Monday, August 5, 2019

G7 leaders push ahead with global minimum tax

The finance ministers of the G7 countries have agreed that a global minimum tax should be introduced to ensure companies like Facebook and Amazon pay their fair share of tax

During the two-day meeting on 17-18 July in Chantilly, France, ministers said that pillar two of the OECD’s proposals on how to tax the digital economy required a minimum level of effective taxation. In addition, new nexus rules designed under pillar one need to address new business models, such as highly digitalised business models, allowing companies to do business in a territory without any physical presence.

Using the US global intangible low-tax income (GILTI) regime as an example, which applies a 10.5% tax on overseas intangible income to discourage profit shifting, ministers said a similar global minimum tax could curb criticism that unilateral digital tax proposals discriminate against US companies. However, the rate of the minimum tax "would depend on concrete design features of the rules", according to the G7 chair’s summary.

Steven Mnuchin, US treasury secretary, said that the leaders have made significant progress in discussions on taxing the digital economy, but more steps need to be taken.

The G7 ministers said tax certainty, simplicity, ease of administration and the avoidance of double taxation should underpin any new international tax rules agreed by the OECD Inclusive Framework on digital tax.

However, taxpayers are surprised that a global minimum tax was an answer to the challenges under the digital economy given it does not fall within the scope of BEPS.

Georg Geberth, director of global tax policy at Siemens, told International Tax Review: "Business has not been waiting for a proposal for a minimum tax. It comes as a surprising idea that we have not expected in the context of taxing the digital economy. I will point right away at what is perhaps the most surprising element of this proposal: it has nothing to do with taxing value where it has been created, the mantra of BEPS".

However, brick-and-motor companies that are expanding into digital operations welcomed an opportunity to share concerns of a fair tax system that addresses the challenges of the digital economy because their operations are disadvantaged by higher taxes on having a physical presence.

Eric Anthoine, group tax director at Carrefour, said in his response to the OECD’s proposals that Carrefour is very much in favour of a disruption to tax policy in order to establish fair tax competition between sectors under the digital economy.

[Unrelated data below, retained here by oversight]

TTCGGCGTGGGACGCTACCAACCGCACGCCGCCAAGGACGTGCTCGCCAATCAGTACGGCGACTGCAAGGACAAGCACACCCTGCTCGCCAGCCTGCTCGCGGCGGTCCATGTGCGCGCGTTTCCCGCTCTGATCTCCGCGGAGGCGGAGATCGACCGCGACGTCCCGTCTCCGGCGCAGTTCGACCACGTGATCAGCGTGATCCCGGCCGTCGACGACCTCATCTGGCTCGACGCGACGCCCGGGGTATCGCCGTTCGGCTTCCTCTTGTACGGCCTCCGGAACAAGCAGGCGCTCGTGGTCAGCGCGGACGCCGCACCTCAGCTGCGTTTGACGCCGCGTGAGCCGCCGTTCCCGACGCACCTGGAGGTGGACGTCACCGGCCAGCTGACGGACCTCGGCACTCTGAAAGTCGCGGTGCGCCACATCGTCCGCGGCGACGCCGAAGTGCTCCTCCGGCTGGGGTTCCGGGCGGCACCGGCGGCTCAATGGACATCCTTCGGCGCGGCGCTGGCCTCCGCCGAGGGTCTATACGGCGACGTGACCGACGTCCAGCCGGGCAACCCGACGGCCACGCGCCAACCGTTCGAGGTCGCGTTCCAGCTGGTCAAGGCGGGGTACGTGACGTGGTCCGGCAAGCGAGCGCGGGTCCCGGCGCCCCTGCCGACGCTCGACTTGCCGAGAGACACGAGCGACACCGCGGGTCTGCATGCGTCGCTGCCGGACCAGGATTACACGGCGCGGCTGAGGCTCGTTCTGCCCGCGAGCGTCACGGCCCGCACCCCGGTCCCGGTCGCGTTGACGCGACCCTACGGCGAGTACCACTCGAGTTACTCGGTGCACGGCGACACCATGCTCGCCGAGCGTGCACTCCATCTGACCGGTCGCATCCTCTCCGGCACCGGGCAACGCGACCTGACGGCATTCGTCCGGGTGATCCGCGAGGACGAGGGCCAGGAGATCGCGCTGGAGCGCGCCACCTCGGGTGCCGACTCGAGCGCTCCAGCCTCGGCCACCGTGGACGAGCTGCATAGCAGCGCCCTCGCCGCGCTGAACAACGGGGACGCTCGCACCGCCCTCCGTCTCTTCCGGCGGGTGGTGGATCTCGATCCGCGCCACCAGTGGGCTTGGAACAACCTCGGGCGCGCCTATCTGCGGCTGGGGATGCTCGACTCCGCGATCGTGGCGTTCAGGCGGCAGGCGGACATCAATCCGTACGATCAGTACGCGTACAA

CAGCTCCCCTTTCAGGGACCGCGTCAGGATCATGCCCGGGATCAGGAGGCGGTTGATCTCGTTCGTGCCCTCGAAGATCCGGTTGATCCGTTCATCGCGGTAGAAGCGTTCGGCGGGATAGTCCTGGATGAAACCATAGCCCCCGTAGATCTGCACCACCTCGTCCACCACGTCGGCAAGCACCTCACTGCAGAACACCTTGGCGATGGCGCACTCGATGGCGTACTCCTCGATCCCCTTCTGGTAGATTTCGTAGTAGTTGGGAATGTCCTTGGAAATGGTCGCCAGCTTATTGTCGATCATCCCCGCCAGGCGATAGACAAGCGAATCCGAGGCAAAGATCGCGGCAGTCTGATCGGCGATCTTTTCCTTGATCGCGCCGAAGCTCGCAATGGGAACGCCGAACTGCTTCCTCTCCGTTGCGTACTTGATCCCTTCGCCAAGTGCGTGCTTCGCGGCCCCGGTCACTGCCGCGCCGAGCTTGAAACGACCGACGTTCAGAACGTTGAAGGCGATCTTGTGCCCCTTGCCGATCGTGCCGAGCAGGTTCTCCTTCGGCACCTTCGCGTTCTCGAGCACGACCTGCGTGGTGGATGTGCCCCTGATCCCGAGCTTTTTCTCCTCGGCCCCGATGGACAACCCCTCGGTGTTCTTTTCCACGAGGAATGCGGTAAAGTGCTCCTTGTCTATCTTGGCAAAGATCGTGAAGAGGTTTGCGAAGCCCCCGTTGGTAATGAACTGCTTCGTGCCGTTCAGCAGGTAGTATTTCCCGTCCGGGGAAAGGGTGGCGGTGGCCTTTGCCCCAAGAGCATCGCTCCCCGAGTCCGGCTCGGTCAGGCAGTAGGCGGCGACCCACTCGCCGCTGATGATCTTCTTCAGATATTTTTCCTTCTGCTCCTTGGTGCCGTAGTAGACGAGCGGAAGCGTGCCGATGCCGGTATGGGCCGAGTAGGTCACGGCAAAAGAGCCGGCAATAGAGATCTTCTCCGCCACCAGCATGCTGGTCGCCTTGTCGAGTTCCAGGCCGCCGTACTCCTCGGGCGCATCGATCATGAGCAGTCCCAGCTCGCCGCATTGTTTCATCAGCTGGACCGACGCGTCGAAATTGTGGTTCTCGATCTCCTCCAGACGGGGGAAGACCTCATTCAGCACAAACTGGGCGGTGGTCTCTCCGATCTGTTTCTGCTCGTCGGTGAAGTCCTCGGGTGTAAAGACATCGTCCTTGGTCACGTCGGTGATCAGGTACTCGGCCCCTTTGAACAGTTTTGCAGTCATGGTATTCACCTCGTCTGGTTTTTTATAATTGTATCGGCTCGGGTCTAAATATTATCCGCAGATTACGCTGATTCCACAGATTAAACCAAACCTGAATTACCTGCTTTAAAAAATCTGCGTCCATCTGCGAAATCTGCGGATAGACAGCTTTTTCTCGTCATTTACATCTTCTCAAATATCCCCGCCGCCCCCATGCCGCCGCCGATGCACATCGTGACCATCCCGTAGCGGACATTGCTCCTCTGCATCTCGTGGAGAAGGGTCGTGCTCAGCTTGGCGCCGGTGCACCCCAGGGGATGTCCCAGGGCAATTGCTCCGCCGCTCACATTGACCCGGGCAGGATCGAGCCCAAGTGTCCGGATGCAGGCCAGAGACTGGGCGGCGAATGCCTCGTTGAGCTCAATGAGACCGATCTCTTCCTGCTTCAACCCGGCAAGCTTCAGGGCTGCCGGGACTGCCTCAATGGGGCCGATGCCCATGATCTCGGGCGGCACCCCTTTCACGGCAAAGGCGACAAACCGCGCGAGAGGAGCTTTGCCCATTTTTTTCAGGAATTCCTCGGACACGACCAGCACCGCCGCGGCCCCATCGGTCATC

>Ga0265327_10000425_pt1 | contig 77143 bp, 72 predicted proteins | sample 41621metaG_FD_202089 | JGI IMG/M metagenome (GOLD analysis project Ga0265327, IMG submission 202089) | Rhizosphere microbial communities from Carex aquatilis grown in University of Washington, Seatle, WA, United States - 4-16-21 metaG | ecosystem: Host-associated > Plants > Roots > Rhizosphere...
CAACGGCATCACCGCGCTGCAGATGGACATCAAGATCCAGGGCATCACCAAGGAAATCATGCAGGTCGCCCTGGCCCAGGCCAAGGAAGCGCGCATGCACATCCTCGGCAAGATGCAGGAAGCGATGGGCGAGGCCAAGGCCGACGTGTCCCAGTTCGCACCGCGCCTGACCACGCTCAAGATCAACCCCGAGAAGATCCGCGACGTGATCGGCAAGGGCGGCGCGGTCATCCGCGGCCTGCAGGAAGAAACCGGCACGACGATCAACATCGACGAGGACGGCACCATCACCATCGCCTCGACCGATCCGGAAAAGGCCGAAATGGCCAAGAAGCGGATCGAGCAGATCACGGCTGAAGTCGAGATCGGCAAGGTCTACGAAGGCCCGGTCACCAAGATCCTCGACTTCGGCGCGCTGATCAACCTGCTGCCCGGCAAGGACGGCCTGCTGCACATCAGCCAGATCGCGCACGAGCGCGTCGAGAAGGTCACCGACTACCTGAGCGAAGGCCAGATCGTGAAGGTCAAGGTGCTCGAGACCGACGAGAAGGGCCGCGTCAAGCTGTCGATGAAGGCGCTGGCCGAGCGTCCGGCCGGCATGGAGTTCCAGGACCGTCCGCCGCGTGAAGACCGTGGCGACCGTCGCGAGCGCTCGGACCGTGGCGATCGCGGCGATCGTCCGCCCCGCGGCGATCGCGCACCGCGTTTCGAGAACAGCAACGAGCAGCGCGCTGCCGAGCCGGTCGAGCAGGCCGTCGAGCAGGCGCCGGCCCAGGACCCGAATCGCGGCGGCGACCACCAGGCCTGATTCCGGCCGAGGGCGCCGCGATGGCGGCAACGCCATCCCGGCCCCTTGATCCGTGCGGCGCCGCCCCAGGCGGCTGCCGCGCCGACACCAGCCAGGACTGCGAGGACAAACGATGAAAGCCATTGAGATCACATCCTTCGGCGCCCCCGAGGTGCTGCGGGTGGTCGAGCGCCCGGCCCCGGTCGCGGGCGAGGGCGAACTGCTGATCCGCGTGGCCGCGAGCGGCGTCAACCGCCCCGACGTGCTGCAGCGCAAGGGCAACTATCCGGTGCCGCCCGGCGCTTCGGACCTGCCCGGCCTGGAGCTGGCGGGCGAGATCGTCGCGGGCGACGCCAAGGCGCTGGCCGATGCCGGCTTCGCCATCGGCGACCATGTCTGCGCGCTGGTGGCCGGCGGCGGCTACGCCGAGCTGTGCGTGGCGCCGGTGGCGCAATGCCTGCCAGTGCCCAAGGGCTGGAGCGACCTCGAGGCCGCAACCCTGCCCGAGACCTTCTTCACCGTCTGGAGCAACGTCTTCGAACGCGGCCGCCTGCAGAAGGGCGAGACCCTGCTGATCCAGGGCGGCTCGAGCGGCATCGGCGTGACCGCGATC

The summary of the G7 meeting states that new rules will be developed to address new business models, which create value with no physical presence. These rules also need to address mixed business models, such as Carrefour’s, which include digital and brick-and-motor operations.

Independent approaches

With the G7 meeting in France bringing together the US and French ministers, unilateral digital tax proposals did create a clash.

The US already pushed back on EU unilateral digital tax proposals because it believes the measures unfairly targeted US companies. Similar concerns have been raised over France’s 3% digital tax that received final approval from the French Senate on 11 July. The US has launched an investigation into the French rules.

However, French Finance Minister Bruno Le Maire said that the French digital tax would be withdrawn as soon as an international alternative was negotiated through the OECD, which is not expected before 2020.

"I am ready to wait, but not for eternity," said Le Maire. "I really hope we will be able to pave the way for a compromise at the G7 level on the question of digital taxation," he added.

"Inconsistent independent approaches to taxation and trade wars are in the interest of neither governments nor taxpayers, whether the corporations or the individual citizenry of impacted countries are involved," said Tim Wach, managing director of Taxand.

Any unilateral measure is "fraught with difficulties", Wach said, pointing out that the lines between those activities to be taxed and those that are not are "impossible to draw with precision", making them "complex to administer and comply with, while opening them up to abuse".

Wach commended the G7 finance ministers for recognising this difficulty, although he doesn’t believe a global minimum tax is the ideal answer.

"While minimum taxes are generally an indicator of weaknesses in a tax system, and it is generally better to address those weaknesses than to adopt a minimum tax, we would agree that taking the minimum tax approach is preferable to an inherently inefficient and unfair sector targeted tax like a digital tax, particularly one that is inconsistent as between different countries," Wach said.

Rates of a minimum global tax are still being discussed and have not been confirmed because the UK is hesitant given the government changes happening later in 2019.

"The G7 looks forward to further progress in the context of the G20 and a global agreement on the outlines of the architecture by January 2020 at the level of the Inclusive Framework on BEPS," the chair’s summary concluded.

The above article was published on on 19 July 2019 and has been republished with the approval of the Publisher.

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